FOR MORE REVIEWS CHECK OUT ROTTEN TOMATOES WHERE WE ARE RATED 94%. We also won the Golden Tomato for best reviewed Romantic Drama of the year and came third in the best reviewed British Film of the Year.
We also appeared on many BEST OF THE YEAR lists including:
The New York Times - Village Voice - LA Weekly - Chicago Tribune - Boston Globe - Sight & Sound - AV Club - Film Comment - Slate Magazine - Salon - Indiewire - The Telegraph - The Independent - Total Film.
Whether you're male or female, gay or straight, Weekend is sure to speak to you, and deeply, about aspects of your own life and loves. This intelligent and moving film reminds you that low-budget realism can get into the emotional places that bigger films can't. It's one of the best, and most individual, of the year
Haigh’s film is written with a shrewd, unpretentious feel for the way young people behave when they’re getting to know each other, shot with a keen eye for urban solitude, and completely nails its seemingly modest tasks
Weekend“ has something urgent to say to both gay and straight audiences about the windows of opportunity in our lives
Sexy, provocative, engrossing and occasionally ornery, it should appeal to anyone whose curiosity about someone new has provoked them to question their own identity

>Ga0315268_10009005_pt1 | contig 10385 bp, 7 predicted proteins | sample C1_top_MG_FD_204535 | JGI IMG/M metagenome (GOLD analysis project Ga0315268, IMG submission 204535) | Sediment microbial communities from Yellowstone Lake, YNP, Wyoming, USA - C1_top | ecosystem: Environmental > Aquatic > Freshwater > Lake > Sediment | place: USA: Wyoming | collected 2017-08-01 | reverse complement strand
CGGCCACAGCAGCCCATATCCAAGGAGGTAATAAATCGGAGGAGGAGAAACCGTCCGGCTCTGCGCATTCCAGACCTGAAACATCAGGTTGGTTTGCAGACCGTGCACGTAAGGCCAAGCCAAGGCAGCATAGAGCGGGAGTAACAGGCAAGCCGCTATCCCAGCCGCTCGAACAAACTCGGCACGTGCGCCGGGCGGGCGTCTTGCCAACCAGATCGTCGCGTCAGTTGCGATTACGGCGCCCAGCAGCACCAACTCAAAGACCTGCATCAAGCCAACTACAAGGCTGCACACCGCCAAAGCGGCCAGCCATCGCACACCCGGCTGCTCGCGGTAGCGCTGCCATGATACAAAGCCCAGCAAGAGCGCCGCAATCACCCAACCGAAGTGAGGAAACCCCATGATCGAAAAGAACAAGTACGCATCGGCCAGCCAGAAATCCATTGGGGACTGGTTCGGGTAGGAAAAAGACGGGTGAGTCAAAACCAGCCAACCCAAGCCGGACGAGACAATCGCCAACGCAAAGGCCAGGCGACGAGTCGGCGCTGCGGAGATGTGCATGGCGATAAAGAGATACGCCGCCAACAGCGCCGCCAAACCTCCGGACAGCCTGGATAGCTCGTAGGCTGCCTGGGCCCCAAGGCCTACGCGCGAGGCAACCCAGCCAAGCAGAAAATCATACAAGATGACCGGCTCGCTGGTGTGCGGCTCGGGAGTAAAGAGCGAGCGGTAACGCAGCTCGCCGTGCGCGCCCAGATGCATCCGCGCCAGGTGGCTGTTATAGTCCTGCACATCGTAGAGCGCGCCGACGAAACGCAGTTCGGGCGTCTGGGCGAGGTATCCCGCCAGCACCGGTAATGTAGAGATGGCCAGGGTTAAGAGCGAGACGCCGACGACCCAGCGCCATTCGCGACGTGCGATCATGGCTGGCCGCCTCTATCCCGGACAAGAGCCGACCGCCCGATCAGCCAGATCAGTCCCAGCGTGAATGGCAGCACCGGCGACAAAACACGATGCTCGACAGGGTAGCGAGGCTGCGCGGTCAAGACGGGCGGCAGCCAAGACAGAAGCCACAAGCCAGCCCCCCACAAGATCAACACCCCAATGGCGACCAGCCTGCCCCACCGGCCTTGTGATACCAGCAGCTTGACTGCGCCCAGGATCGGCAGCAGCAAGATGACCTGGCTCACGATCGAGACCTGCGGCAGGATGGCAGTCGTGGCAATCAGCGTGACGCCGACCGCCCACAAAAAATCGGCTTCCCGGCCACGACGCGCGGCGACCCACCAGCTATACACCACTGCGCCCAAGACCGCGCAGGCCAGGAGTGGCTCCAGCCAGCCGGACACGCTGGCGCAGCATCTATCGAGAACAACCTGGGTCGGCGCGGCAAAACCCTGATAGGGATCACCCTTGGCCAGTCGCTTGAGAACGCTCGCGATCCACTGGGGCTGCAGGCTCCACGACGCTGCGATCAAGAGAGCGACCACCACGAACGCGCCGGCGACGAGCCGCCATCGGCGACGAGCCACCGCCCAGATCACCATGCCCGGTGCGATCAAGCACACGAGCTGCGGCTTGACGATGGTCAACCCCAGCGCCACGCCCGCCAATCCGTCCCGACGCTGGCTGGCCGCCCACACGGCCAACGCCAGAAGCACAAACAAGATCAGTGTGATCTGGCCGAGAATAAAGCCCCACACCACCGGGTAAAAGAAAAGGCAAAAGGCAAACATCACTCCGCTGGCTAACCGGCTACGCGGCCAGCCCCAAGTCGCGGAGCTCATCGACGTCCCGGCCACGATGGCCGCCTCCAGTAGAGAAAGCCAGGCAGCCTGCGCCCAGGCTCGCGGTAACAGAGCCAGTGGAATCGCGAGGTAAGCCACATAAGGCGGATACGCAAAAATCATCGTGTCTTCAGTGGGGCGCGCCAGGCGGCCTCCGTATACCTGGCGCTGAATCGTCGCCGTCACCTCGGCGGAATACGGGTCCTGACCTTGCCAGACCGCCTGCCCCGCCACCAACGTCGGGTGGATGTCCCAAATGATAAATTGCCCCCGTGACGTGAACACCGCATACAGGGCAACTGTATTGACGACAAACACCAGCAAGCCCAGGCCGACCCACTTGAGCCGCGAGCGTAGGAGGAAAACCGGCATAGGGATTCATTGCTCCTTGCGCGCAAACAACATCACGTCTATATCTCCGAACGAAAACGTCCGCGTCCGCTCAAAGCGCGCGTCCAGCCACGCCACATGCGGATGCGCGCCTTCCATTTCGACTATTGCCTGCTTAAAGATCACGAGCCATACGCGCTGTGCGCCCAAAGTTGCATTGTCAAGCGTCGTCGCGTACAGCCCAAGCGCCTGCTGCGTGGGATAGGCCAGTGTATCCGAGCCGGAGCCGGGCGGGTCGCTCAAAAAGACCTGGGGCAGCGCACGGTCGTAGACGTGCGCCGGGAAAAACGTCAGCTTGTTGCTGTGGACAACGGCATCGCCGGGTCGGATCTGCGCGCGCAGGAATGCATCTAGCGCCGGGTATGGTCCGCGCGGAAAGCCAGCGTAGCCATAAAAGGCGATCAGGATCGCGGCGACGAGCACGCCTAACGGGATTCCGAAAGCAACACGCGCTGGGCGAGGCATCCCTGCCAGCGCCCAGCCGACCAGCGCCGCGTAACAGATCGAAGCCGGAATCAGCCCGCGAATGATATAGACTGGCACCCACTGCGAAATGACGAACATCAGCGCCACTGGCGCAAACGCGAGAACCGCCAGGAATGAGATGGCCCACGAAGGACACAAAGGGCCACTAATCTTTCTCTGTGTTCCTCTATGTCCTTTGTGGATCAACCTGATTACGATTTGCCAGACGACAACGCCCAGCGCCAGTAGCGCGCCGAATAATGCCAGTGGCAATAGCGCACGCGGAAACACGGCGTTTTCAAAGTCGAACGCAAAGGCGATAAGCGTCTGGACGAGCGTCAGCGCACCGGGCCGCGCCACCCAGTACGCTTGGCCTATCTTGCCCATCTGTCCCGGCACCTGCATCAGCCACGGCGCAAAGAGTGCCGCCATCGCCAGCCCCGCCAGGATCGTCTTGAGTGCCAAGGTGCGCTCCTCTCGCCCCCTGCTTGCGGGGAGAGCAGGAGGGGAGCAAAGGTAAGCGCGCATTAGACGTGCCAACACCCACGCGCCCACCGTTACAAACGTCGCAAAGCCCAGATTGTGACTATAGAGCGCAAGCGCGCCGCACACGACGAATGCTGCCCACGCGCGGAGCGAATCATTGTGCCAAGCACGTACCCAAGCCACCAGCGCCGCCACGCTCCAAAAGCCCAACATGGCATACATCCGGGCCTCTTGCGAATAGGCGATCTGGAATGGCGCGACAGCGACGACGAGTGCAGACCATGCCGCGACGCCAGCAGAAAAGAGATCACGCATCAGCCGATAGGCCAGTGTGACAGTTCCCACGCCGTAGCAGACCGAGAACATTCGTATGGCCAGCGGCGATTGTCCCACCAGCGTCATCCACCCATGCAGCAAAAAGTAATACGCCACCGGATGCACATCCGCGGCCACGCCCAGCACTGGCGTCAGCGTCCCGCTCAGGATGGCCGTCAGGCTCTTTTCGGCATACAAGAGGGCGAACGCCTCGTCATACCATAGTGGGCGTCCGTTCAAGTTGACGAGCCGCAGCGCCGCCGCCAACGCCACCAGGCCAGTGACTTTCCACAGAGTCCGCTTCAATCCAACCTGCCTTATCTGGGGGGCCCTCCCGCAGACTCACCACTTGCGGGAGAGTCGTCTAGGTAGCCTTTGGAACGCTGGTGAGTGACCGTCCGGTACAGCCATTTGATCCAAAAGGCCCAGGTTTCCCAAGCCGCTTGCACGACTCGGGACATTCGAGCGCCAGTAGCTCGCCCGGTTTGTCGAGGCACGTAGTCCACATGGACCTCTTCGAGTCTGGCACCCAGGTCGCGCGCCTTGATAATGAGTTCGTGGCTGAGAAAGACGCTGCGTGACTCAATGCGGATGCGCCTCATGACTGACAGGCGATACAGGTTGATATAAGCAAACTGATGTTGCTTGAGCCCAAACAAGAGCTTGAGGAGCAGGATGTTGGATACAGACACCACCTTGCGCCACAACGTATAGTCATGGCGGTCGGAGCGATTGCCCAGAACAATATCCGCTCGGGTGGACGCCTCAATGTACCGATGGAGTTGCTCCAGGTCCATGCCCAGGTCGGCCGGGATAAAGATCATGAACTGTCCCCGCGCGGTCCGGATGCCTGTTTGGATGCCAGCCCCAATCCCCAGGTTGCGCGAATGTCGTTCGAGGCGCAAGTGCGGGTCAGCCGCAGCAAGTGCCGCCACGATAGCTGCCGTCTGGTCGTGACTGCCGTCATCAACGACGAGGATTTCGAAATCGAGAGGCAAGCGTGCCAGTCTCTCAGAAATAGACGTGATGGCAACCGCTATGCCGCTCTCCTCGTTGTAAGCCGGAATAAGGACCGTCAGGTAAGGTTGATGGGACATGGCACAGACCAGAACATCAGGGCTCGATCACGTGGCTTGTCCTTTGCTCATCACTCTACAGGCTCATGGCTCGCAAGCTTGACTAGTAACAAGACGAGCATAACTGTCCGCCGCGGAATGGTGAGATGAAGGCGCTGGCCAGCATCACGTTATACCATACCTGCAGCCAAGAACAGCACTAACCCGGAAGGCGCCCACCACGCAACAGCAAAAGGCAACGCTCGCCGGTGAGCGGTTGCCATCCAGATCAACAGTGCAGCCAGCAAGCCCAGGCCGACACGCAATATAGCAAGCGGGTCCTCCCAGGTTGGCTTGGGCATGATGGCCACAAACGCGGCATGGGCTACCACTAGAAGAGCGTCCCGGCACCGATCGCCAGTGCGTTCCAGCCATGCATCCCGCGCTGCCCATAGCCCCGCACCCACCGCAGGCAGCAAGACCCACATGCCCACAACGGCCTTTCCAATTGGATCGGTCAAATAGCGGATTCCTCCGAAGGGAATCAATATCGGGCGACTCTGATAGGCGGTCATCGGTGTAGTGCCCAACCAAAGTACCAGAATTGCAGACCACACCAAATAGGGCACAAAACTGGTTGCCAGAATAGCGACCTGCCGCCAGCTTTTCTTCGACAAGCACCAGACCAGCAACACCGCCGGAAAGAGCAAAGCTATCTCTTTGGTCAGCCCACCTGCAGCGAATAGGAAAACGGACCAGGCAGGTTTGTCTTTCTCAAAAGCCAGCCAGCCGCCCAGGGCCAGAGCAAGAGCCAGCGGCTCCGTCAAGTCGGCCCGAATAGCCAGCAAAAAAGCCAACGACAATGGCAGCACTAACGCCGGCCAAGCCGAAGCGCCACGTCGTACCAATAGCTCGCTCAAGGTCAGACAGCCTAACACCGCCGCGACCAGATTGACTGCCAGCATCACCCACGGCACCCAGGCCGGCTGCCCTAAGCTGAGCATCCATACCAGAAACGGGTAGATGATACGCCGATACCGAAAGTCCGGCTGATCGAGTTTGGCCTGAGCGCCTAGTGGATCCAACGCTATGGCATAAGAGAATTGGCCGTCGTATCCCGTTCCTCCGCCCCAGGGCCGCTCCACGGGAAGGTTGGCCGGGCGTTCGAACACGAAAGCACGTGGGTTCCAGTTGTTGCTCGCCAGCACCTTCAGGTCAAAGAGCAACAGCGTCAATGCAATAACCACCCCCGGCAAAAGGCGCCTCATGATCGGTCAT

Astonishingly self-assured, unassumingly profound. It is one of the most satisfying love stories you are likely to see on screen this year.
Weekend is one of the year’s very best in any genre.
This is a smart, sensitive, perceptive film. It underlines the difficulty of making connections outside our individual boxes of time and space.
One of the bravest, most honest and most accomplished stories of gay love and sex ever rendered on film.
I love what Haigh manages to achieve in his Weekend. The movie is political and challenging, but in an organic way.
Naturalistic without being ineloquent, heartfelt yet sentimental, Weekend is the rarest of birds: a movie romance that rings true.
It’s about love’s essence, and the pain of its absence.
This complex tapestry of a film written, directed and edited by Andrew Haigh, depicts a weekend hookup that evolves into an intense, intimate sharing of selves and ideas.
A beguiling second feature from writer/director Andrew Haigh that establishes him as an impressive new voice in British cinema.
I hate to damage so fragile a work with overpraise, but gay or straight, if you don’t see yourself in this movie, you need to get a life.
Life is too short to miss a movie this touching.
A work of surpassing emotional insight and artistic accomplishment - one of the best of the year.
FOR MORE REVIEWS CHECK OUT ROTTEN TOMATOES